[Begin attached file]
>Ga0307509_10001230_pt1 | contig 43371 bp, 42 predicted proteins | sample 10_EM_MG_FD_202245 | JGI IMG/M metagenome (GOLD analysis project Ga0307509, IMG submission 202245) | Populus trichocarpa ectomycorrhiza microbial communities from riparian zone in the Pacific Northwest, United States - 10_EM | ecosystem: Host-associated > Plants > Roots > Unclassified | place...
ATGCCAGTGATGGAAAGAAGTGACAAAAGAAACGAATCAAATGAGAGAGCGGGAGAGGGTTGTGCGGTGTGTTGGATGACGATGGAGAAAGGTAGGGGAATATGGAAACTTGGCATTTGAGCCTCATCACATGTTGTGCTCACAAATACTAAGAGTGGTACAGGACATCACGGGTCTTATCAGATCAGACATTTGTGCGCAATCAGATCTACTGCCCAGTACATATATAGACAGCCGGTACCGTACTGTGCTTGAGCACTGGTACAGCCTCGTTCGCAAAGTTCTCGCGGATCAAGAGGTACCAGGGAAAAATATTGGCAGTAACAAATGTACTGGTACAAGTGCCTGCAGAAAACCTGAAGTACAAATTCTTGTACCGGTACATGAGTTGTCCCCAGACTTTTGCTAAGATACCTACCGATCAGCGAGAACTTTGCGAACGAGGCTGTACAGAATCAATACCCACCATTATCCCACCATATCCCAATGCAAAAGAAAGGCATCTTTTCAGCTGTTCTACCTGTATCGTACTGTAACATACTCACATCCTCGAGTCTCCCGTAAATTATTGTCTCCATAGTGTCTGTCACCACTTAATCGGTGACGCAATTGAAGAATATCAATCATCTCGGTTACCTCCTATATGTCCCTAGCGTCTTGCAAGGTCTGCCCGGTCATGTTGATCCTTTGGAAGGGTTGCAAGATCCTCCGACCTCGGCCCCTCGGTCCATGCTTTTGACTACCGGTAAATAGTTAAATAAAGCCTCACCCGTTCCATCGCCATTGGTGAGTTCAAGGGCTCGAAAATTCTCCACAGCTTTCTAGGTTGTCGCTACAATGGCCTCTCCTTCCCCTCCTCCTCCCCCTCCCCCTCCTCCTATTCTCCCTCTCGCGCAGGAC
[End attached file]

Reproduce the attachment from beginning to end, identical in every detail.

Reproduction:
>Ga0307509_10001230_pt1 | contig 43371 bp, 42 predicted proteins | sample 10_EM_MG_FD_202245 | JGI IMG/M metagenome (GOLD analysis project Ga0307509, IMG submission 202245) | Populus trichocarpa ectomycorrhiza microbial communities from riparian zone in the Pacific Northwest, United States - 10_EM | ecosystem: Host-associated > Plants > Roots > Unclassified | place...
ATGCCAGTGATGGAAAGAAGTGACAAAAGAAACGAATCAAATGAGAGAGCGGGAGAGGGTTGTGCGGTGTGTTGGATGACGATGGAGAAAGGTAGGGGAATATGGAAACTTGGCATTTGAGCCTCATCACATGTTGTGCTCACAAATACTAAGAGTGGTACAGGACATCACGGGTCTTATCAGATCAGACATTTGTGCGCAATCAGATCTACTGCCCAGTACATATATAGACAGCCGGTACCGTACTGTGCTTGAGCACTGGTACAGCCTCGTTCGCAAAGTTCTCGCGGATCAAGAGGTACCAGGGAAAAATATTGGCAGTAACAAATGTACTGGTACAAGTGCCTGCAGAAAACCTGAAGTACAAATTCTTGTACCGGTACATGAGTTGTCCCCAGACTTTTGCTAAGATACCTACCGATCAGCGAGAACTTTGCGAACGAGGCTGTACAGAATCAATACCCACCATTATCCCACCATATCCCAATGCAAAAGAAAGGCATCTTTTCAGCTGTTCTACCTGTATCGTACTGTAACATACTCACATCCTCGAGTCTCCCGTAAATTATTGTCTCCATAGTGTCTGTCACCACTTAATCGGTGACGCAATTGAAGAATATCAATCATCTCGGTTACCTCCTATATGTCCCTAGCGTCTTGCAAGGTCTGCCCGGTCATGTTGATCCTTTGGAAGGGTTGCAAGATCCTCCGACCTCGGCCCCTCGGTCCATGCTTTTGACTACCGGTAAATAGTTAAATAAAGCCTCACCCGTTCCATCGCCATTGGTGAGTTCAAGGGCTCGAAAATTCTCCACAGCTTTCTAGGTTGTCGCTACAATGGCCTCTCCTTCCCCTCCTCCTCCCCCTCCCCCTCCTCCTATTCTCCCTCTCGCGCAGGAC